Key words: cardiopulmonary resuscitation, defibrillators, health education

Introduction

In between a quarter to half of all cases cardiac arrest presents as ventricular fibrillation or ventricular tachycardia without the pulse. In such rhythm disorders the only effective treatment is defibrillation as soon as possible (Tavakoli Golpaygani, Movahedi, Reza, 2017). In the absence of immediate assistance, the rhythm of ventricular fibrillation or ventricular tachycardia without the pulse develops into asystole, with every minute reducing the probability of survival by more than ten percent (Soar et al., 2015). More than half of cases of out-of-hospital cardiac arrest (OHCA) occur in the home environment (Lai et al., 2018), and in a third (29 %) of cases resuscitation is performed by laypersons (Markota, Gradišek, 2017). Most often, however, such people are discouraged from offering help due to ignorance, fear of harm and self-doubt. In contrast, the main motivator for helping others is the desire to save a life (Ong et al., 2013).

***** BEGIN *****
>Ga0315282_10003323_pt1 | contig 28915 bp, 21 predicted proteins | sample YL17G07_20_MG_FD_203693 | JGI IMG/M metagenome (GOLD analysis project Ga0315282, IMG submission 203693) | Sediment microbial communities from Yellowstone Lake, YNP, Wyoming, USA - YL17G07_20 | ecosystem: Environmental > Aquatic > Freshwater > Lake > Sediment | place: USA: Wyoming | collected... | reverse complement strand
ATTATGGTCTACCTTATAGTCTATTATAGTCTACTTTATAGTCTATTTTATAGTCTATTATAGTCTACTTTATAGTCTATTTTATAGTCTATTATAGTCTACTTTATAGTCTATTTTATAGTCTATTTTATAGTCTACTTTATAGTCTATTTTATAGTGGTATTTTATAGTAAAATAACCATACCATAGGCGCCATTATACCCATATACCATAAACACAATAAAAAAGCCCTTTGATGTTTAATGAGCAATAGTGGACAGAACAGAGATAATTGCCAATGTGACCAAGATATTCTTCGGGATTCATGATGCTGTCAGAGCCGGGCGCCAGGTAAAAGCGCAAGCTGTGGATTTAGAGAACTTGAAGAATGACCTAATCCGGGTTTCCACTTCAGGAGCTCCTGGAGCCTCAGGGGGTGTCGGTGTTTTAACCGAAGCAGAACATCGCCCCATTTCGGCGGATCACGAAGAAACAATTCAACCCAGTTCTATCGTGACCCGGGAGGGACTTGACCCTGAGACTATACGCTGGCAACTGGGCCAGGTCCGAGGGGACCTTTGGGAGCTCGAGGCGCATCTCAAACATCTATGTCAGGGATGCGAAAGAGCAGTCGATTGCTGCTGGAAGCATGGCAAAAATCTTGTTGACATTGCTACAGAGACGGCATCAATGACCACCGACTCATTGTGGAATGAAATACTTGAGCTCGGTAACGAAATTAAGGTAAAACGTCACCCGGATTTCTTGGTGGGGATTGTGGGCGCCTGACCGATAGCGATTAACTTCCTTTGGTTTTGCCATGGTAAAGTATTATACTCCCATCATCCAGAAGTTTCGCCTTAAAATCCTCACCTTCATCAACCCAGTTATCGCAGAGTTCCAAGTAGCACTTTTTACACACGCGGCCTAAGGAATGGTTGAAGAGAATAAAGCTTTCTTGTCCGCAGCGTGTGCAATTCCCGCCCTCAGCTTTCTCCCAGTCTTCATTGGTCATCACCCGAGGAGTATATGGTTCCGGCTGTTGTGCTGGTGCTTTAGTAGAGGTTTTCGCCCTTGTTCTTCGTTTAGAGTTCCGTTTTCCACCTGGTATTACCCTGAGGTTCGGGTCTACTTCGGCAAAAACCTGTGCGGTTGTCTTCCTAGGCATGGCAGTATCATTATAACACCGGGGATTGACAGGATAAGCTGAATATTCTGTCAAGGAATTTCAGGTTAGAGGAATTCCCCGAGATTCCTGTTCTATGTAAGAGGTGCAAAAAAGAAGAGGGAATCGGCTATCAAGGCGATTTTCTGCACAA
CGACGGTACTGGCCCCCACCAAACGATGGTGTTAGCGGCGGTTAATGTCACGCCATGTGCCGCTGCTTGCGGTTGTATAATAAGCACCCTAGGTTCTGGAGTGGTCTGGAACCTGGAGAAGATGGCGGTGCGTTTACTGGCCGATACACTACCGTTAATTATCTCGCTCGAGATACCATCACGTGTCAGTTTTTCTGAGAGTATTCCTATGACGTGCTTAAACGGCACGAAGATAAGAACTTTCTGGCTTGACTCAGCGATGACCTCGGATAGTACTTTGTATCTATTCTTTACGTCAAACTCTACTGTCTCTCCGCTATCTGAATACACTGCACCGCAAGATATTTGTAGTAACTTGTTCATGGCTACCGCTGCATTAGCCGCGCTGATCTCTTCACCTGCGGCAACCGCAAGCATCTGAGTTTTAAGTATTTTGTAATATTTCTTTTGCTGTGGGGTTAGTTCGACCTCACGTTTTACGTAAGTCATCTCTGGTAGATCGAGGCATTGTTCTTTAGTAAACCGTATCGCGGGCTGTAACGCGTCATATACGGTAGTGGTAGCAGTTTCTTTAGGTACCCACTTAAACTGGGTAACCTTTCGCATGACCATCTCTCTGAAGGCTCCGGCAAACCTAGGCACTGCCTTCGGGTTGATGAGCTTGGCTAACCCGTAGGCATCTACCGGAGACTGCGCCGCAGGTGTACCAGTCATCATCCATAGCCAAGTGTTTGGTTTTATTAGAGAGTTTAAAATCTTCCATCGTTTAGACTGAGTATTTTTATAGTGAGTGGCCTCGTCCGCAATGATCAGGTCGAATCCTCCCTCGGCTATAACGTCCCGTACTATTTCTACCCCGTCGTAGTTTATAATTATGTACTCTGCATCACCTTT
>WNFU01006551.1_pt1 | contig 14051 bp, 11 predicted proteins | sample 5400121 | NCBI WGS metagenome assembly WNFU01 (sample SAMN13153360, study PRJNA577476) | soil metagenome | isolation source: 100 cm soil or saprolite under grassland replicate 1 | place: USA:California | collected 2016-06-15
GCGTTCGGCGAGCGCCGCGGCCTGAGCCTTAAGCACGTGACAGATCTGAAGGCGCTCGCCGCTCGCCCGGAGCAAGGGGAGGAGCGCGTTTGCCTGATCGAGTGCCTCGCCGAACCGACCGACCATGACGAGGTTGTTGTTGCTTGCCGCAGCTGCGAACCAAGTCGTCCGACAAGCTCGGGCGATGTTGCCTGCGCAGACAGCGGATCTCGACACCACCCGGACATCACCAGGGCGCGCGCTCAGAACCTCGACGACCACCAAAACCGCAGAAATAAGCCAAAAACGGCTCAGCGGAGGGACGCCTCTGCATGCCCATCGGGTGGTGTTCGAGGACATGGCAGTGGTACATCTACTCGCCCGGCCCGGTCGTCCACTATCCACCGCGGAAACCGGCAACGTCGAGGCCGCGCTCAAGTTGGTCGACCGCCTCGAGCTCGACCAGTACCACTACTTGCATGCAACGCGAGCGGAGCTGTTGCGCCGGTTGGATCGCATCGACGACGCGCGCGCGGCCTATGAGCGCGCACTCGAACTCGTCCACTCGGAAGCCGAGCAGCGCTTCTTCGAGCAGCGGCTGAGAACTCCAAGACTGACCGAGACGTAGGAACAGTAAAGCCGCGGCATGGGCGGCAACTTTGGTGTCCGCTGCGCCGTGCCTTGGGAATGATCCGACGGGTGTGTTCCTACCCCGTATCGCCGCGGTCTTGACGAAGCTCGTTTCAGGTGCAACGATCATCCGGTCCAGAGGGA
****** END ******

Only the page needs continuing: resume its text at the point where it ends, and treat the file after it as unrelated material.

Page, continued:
The incidence of OHCA in developed countries is between 19 and 173 congestions per 100 000 people per year. Survival rates are between 2 and 11 %, although almost half of the patients with OHCA could be saved with immediate action (Soar et al., 2015). In Slovenia, the incidence of OHCA is about 69 cases per 100 000 people (Gräsner et al., 2016), the majority of whom die (Soar et al., 2015).

It is of great importance for laypersons to have good cardiopulmonary resuscitation (CPR) knowledge and willingness to help (Jarrah, Judeh, Aburuz, 2018), as this could increase the chances of patient survival two to three times (Pehlivan et al., 2019).